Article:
Thursday, January 20, 2011

Piece of Advice #85: Exit the blame cycle and do something useful

On my last piece of advice (Expect and prepare for your standard of living to decline), commenter Dragline said:
"The point is we should not expect top-down solutions to our problems. And blaming "them" (pick your "them" and add your favorite "ism") isn't going to get you anywhere, except perhaps self-destruction. Or a job on today's cable TV "news".
If you go back to your 4th Turning posts and the best characteristics of our (Gen-X) generation, it is the ability to dig deep, be tough and be pragmatic. When they say "surrender", we say "Nuts."
We need to focus on ignoring government (until we clean out the Boomers) and building communities -- on-line, with neighbors, whomever. And finding ways to live on less and celebrating the freedom of frugality." 
This is definitely what I was getting at.  While it can be absorbing and interesting trying to isolate how we got into our current messes as a society, ultimately determining whether the republicans, democrats, feminists, blacks, whites, illegals, Boomers, X-ers, G.I.s, corporations, or socialists are most to blame is not going to be of real help to the individual or the family during hard times.  It would be far more useful to pursue the two-fold strategy of increasing both self-sufficiency and strengthening community bonds.  None of the above in aggregate will be there to save us in crisis.  They don't care about you.  They don't care about me.  The only people who do care are the people around us whom we cultivate as friends, neighbors, and family.  We all need to make more of those connections because they will provide strength and shelter.

I've talked before about developing your own skills.  Knowing how to make and fix things is important not just because it makes you more self-reliant or because it will save you money, but because it gives you something to trade in informal negotiations and makes you a more valuable person to know.  We have lost so much knowledge of how to do basic things.  It's a sad thing to admit, but I basically taught myself to cook in the last three or four years.  I believe I have a pretty workable repertoire of foods I can competently prepare now, and my husband is quite happy with my progress, but the fact remains that I am no chef.  Compared to the average 1940s housewife, I'm a a novice.  Since very few women now cook, however, my efforts look nothing short of miraculous to my husband's coworkers who marvel over the stuff I send in his daily lunchbox.  I've also noticed that good food predisposes people to feel more positively about you.  I'm not above using that if I have to in the future.

I've also given away "free samples" of my other skills to my neighbors.  I babysit for free occasionally.  I blow out the snow from the sidewalks on either side of my own.  I share the produce in my garden when it gets prolific.  I also wave and talk to the people in my little area and try to build community in small ways.  I do this because I was taught to do so by my parents but also because when your city significantly cuts back on its police force as mine did a year ago, it's a good idea to know the people around you.  They can help keep an eye on your house when you're gone.  They would be the ones to form a neighborhood watch to stop a rising tide of crime.  And they're the ones you'd swap stuff and skills for when money gets tight.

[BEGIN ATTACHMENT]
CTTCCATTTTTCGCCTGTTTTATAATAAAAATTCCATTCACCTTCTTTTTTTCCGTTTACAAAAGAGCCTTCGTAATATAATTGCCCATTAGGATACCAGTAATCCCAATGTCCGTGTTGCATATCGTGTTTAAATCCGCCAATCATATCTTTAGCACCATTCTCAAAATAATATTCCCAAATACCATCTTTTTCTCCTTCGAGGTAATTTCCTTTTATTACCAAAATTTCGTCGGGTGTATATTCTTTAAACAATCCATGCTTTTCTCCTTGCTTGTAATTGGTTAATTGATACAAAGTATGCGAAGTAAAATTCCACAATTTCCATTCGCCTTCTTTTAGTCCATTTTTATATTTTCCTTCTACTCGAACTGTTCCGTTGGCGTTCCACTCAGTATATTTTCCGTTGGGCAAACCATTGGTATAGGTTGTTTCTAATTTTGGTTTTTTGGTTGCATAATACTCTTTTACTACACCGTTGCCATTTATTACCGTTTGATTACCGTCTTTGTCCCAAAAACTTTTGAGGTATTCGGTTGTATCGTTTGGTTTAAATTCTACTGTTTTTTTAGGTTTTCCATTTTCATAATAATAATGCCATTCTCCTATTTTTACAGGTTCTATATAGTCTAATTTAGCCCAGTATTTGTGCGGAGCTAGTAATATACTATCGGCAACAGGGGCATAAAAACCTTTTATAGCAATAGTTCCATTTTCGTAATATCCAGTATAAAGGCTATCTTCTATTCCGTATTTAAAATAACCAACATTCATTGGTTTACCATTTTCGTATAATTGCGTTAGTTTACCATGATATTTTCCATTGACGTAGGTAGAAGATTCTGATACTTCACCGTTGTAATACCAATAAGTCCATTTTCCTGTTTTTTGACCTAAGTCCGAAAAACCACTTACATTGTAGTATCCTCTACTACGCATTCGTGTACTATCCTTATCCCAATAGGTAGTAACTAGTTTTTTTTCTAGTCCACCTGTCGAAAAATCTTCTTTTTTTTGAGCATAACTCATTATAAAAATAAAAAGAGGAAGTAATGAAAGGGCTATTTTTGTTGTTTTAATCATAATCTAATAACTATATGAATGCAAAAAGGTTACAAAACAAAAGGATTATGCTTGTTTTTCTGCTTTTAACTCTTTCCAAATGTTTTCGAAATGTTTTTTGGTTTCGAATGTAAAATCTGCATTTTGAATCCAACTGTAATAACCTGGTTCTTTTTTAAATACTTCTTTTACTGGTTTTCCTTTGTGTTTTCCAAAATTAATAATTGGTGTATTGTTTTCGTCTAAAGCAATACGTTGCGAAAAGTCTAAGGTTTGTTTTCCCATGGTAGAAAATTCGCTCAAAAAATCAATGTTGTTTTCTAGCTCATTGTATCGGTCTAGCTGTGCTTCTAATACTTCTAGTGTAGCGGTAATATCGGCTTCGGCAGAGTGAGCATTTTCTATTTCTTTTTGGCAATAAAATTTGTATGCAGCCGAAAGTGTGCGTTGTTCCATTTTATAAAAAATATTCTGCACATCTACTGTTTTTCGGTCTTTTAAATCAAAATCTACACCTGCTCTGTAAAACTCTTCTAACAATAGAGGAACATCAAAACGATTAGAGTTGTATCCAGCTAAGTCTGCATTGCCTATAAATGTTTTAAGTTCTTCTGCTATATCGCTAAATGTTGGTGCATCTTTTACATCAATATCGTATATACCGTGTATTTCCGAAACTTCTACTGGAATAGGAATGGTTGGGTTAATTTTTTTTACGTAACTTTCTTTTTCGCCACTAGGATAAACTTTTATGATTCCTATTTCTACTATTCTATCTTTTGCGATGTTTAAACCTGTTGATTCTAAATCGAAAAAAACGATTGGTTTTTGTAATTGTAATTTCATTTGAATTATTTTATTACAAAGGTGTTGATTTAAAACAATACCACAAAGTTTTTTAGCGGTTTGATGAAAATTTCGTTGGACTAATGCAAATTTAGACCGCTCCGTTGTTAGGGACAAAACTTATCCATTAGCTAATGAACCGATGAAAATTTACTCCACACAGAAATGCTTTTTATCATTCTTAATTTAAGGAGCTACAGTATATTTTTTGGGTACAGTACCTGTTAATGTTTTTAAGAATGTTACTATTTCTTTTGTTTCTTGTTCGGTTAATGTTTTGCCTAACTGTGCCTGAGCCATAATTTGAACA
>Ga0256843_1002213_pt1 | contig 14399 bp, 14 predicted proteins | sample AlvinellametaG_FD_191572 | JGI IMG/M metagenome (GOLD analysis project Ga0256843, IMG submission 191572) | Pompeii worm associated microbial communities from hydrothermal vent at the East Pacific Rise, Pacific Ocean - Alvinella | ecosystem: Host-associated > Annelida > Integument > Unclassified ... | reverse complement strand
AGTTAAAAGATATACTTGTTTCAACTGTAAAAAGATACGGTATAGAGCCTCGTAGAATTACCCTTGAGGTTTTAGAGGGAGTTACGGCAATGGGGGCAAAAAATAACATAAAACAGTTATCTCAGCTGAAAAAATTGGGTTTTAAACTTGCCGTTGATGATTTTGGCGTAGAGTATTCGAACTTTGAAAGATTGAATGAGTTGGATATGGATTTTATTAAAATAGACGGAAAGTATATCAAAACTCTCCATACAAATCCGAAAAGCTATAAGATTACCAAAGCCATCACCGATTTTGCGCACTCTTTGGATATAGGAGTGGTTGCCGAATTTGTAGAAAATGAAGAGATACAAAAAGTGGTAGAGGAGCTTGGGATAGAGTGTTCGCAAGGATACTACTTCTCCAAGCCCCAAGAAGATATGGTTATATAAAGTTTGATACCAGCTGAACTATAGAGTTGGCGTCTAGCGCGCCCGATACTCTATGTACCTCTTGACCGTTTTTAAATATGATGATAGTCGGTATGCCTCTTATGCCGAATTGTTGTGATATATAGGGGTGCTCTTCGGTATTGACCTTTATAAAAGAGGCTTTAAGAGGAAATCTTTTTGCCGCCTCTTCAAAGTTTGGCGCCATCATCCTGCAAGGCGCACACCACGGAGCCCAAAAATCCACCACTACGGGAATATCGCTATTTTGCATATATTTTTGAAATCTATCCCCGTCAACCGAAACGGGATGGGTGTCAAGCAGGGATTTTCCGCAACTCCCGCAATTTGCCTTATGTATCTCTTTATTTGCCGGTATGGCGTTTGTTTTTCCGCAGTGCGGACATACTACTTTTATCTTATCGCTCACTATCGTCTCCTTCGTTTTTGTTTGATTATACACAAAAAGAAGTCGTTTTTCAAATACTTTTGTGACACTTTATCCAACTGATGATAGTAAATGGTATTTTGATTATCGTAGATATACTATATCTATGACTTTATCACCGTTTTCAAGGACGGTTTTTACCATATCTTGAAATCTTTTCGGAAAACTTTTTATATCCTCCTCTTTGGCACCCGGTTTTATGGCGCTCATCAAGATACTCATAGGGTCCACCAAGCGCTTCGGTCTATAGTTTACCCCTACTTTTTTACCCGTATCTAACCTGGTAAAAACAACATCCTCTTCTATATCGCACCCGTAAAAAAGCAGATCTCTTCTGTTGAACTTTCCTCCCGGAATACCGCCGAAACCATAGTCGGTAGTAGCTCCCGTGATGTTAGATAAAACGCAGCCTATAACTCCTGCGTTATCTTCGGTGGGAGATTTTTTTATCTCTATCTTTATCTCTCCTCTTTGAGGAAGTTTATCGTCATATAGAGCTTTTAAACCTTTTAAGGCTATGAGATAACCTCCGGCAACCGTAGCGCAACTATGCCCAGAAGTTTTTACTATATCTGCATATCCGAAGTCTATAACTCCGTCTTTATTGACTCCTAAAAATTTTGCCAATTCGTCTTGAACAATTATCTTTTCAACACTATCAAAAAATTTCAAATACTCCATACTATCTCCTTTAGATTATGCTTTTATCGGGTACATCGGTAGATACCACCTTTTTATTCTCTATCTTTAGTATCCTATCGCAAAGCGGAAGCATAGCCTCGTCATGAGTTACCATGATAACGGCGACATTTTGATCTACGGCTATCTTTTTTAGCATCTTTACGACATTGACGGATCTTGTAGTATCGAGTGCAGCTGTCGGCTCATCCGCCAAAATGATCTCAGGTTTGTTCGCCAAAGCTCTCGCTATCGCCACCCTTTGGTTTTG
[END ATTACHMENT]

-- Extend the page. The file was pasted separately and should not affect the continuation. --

As I mentioned before, we all have to prepare for our standard of living to decline as wages continue on their downward slide.  But that doesn't have to mean things cannot be done and we must lie around helpless.  Rather it means we will not be able to pay strangers to do them with disposable income.  Several of my neighbors have chains saws and could probably be persuaded to help me cut down a branch that comes down in a future storm - if they know me enough to care and if I've got something to trade either now or later.  This giving and taking of free labor is what was previously known as community, and it worked well for thousands of years.  It is both cheaper and more expensive that what we've been doing.  We abandoned it because it requires more than money.  Communities expect things of their members.  They judge when people are lazy or do not conform to community standards.  And an individual's "bank account" within a community is always needing replenishment.  Skills and tools are not always needed, but shows of courtesy, politeness, loyalty, and integrity are.

I would encourage you to strengthen the bonds you have with the people you live, work, and worship with.  As I stated in my previous post, we as a nation still have many resources; we just need to learn to identify and share them better.  To protect ourselves as individuals, we have to lessen our emphasis on individualism.  The future will see the re-emergence of communities.  If we establish them now, they will be up and running when we really need them.